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Author Topic: Business Ethics/Morals/Sell Out Hypothetical  (Read 248 times)

JWags85

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Business Ethics/Morals/Sell Out Hypothetical
« on: September 01, 2022, 02:35:32 PM »
So the discussion over the last 6 months or so on the LIV Tour, coupled with a recent article I saw with people freaking out over minority STEM grants being provided by/leading to employment with Raytheon, made me think...

Getting 8 figures directly from the Saudis to play golf is an extremely niche scenario.  But where do your lines truly lie?  Would you turn down a substantial raise from a Chinese firm with close government ties?  If you were an engineer, would you balk at forays from defense contractors cause you're a pacifist? 

Just curious who has had true experiences or decisions as such.  Cause people screeching about the Raytheon example I mentioned are likely armchair critics who have no real impact or experience in the sector or the corporate world ("if you work at Raytheon, you have as much blood on your hands as a drone operator, regardless of your job or product line").

Personally, one of my fairly close colleagues in the diamond industry was a very well regarded marketer and branding whiz.  She earned a very nice salary from one of the bigger diamond companies.  About 3 years ago, well before any of the recent geopolitical calamity, she was approached by Alrosa, which beyond controlling Russian diamond production, is directly tied to the Russian government.  They were trying to establish themselves as more of a brand in the US and even move into retail.  In a vacuum, it was a really interesting and exciting opportunity to build something in an ambitious and well capitalized position.  The rumored 7 figure salary they presented didn't hurt.  She took the gig and most people understood the decision and were interested to see how she did.  Last year hasn't been great for her, obviously, she resigned and also had to step down from a couple of boards.  She landed on her feet, reputation pretty much fine, but interesting nonetheless.


MUfan12

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Re: Business Ethics/Morals/Sell Out Hypothetical
« Reply #1 on: September 01, 2022, 04:03:10 PM »
Cause people screeching about the Raytheon example I mentioned are likely armchair critics who have no real impact or experience in the sector or the corporate world ("if you work at Raytheon, you have as much blood on your hands as a drone operator, regardless of your job or product line").

Personally, I find this line of thinking ("regardless of job or product line") a little ridiculous. I worked for a firm that did some DOD work, particularly cybersecurity, but was mainly focused in commercial aviation. I had no qualms about it, mainly due to the type of products. Had we been developing weapons systems I probably would have felt differently about it.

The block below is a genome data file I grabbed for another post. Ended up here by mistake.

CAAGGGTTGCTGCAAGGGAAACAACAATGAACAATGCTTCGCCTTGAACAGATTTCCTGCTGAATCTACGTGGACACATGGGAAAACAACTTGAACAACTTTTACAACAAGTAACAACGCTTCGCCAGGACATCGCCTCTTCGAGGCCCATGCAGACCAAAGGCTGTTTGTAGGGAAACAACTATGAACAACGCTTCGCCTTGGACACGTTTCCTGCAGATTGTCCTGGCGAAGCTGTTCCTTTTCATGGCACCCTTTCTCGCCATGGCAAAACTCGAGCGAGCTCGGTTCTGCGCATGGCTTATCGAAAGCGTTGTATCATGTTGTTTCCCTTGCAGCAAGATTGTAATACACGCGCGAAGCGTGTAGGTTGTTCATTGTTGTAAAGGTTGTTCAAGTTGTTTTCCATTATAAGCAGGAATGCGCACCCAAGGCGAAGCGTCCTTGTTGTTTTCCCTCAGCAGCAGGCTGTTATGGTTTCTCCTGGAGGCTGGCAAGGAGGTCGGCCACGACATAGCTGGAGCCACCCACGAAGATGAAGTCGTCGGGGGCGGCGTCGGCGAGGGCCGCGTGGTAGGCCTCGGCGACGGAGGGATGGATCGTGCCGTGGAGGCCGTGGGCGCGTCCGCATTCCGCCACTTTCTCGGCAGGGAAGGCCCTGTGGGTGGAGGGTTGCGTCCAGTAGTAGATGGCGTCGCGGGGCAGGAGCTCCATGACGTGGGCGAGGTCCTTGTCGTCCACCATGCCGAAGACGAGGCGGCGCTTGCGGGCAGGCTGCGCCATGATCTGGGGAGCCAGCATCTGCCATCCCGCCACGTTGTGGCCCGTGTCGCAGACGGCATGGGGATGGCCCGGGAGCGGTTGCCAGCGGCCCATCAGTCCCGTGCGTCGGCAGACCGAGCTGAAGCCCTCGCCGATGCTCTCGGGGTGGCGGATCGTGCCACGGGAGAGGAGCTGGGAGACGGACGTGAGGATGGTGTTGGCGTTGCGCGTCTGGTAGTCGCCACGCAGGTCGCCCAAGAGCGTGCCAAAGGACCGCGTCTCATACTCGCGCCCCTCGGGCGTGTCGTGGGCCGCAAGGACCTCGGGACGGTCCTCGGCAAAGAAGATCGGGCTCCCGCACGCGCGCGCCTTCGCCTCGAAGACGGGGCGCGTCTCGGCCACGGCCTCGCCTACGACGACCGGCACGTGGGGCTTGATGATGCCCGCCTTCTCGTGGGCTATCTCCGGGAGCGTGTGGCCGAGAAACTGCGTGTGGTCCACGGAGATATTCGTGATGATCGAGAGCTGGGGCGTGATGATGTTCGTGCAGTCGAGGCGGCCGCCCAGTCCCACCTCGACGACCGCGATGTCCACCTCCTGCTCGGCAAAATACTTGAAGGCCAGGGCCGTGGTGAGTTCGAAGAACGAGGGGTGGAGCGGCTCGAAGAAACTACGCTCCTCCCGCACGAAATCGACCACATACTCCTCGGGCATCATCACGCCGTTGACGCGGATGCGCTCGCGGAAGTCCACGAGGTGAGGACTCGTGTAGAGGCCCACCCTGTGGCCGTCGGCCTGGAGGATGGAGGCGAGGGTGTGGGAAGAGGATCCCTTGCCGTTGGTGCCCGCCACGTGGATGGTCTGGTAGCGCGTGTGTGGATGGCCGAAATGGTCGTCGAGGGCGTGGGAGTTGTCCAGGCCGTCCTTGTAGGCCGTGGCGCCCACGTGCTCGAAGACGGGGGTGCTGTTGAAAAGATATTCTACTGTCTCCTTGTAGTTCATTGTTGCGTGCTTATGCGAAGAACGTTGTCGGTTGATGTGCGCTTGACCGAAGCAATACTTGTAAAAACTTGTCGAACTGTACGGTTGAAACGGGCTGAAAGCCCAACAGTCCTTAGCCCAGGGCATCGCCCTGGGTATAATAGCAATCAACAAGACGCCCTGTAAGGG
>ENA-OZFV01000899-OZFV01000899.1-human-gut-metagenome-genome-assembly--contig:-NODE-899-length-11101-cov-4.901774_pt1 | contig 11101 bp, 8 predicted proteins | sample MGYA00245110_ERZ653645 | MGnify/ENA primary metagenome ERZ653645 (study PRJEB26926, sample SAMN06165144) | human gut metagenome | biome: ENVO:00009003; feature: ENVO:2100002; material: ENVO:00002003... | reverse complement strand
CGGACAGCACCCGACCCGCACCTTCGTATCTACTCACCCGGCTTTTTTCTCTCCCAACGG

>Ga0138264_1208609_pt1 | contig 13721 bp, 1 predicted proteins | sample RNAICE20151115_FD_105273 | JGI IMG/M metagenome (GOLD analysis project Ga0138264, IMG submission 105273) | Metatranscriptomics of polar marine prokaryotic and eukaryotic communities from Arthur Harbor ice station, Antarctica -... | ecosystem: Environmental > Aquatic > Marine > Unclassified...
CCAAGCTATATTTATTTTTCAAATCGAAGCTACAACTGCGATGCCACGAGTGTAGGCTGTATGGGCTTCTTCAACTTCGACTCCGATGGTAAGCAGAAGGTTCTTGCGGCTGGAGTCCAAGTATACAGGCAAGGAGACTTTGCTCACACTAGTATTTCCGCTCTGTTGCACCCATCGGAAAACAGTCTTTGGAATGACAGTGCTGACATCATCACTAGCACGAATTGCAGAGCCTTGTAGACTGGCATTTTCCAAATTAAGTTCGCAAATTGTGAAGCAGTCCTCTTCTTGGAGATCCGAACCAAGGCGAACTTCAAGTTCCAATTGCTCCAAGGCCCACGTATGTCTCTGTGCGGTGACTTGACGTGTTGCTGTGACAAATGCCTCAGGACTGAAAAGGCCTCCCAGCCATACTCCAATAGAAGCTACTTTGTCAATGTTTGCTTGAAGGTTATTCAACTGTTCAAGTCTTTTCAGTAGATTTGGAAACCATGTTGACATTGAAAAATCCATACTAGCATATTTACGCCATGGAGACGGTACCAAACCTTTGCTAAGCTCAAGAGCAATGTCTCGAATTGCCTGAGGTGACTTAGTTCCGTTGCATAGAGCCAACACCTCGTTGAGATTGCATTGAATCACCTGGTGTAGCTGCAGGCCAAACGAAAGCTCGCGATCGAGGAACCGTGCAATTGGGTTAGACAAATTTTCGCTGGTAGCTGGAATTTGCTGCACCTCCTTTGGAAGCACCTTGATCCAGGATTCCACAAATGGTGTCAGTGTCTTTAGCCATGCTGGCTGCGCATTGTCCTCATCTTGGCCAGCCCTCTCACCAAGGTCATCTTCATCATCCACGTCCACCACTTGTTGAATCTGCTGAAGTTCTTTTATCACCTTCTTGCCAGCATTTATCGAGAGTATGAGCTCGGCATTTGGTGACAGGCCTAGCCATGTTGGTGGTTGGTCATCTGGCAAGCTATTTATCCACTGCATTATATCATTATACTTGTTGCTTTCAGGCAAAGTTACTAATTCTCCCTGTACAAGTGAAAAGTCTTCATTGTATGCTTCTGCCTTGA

NCMUFan

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Re: Business Ethics/Morals/Sell Out Hypothetical
« Reply #2 on: September 01, 2022, 04:09:03 PM »
Only can decide for yourself.
Many, many factors.
Sometimes situation not good, but immediate exit not a good option.
Wait for the right time to exit when something else lined up.
« Last Edit: September 01, 2022, 04:11:01 PM by NCMUFan »

Hards Alumni

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Re: Business Ethics/Morals/Sell Out Hypothetical
« Reply #3 on: September 01, 2022, 04:53:53 PM »
So the discussion over the last 6 months or so on the LIV Tour, coupled with a recent article I saw with people freaking out over minority STEM grants being provided by/leading to employment with Raytheon, made me think...

Getting 8 figures directly from the Saudis to play golf is an extremely niche scenario.  But where do your lines truly lie?  Would you turn down a substantial raise from a Chinese firm with close government ties?  If you were an engineer, would you balk at forays from defense contractors cause you're a pacifist? 

Just curious who has had true experiences or decisions as such.  Cause people screeching about the Raytheon example I mentioned are likely armchair critics who have no real impact or experience in the sector or the corporate world ("if you work at Raytheon, you have as much blood on your hands as a drone operator, regardless of your job or product line").

Personally, one of my fairly close colleagues in the diamond industry was a very well regarded marketer and branding whiz.  She earned a very nice salary from one of the bigger diamond companies.  About 3 years ago, well before any of the recent geopolitical calamity, she was approached by Alrosa, which beyond controlling Russian diamond production, is directly tied to the Russian government.  They were trying to establish themselves as more of a brand in the US and even move into retail.  In a vacuum, it was a really interesting and exciting opportunity to build something in an ambitious and well capitalized position.  The rumored 7 figure salary they presented didn't hurt.  She took the gig and most people understood the decision and were interested to see how she did.  Last year hasn't been great for her, obviously, she resigned and also had to step down from a couple of boards.  She landed on her feet, reputation pretty much fine, but interesting nonetheless.

This is a great ethics question.

 

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